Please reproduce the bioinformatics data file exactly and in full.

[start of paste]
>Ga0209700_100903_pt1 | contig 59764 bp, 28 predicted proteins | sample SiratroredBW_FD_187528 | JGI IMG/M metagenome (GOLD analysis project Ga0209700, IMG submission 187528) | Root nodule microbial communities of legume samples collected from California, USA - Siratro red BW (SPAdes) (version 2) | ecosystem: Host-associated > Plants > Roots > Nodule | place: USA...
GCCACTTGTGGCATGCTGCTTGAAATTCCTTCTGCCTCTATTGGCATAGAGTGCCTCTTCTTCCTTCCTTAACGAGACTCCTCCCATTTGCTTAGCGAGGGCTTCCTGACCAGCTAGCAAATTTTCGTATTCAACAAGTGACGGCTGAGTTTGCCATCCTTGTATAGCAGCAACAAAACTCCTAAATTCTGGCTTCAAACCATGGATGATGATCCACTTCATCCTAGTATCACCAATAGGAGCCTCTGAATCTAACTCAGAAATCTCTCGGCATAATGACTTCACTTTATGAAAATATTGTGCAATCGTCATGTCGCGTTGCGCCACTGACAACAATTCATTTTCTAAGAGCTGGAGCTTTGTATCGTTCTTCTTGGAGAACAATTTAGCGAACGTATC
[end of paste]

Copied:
>Ga0209700_100903_pt1 | contig 59764 bp, 28 predicted proteins | sample SiratroredBW_FD_187528 | JGI IMG/M metagenome (GOLD analysis project Ga0209700, IMG submission 187528) | Root nodule microbial communities of legume samples collected from California, USA - Siratro red BW (SPAdes) (version 2) | ecosystem: Host-associated > Plants > Roots > Nodule | place: USA...
GCCACTTGTGGCATGCTGCTTGAAATTCCTTCTGCCTCTATTGGCATAGAGTGCCTCTTCTTCCTTCCTTAACGAGACTCCTCCCATTTGCTTAGCGAGGGCTTCCTGACCAGCTAGCAAATTTTCGTATTCAACAAGTGACGGCTGAGTTTGCCATCCTTGTATAGCAGCAACAAAACTCCTAAATTCTGGCTTCAAACCATGGATGATGATCCACTTCATCCTAGTATCACCAATAGGAGCCTCTGAATCTAACTCAGAAATCTCTCGGCATAATGACTTCACTTTATGAAAATATTGTGCAATCGTCATGTCGCGTTGCGCCACTGACAACAATTCATTTTCTAAGAGCTGGAGCTTTGTATCGTTCTTCTTGGAGAACAATTTAGCGAACGTATC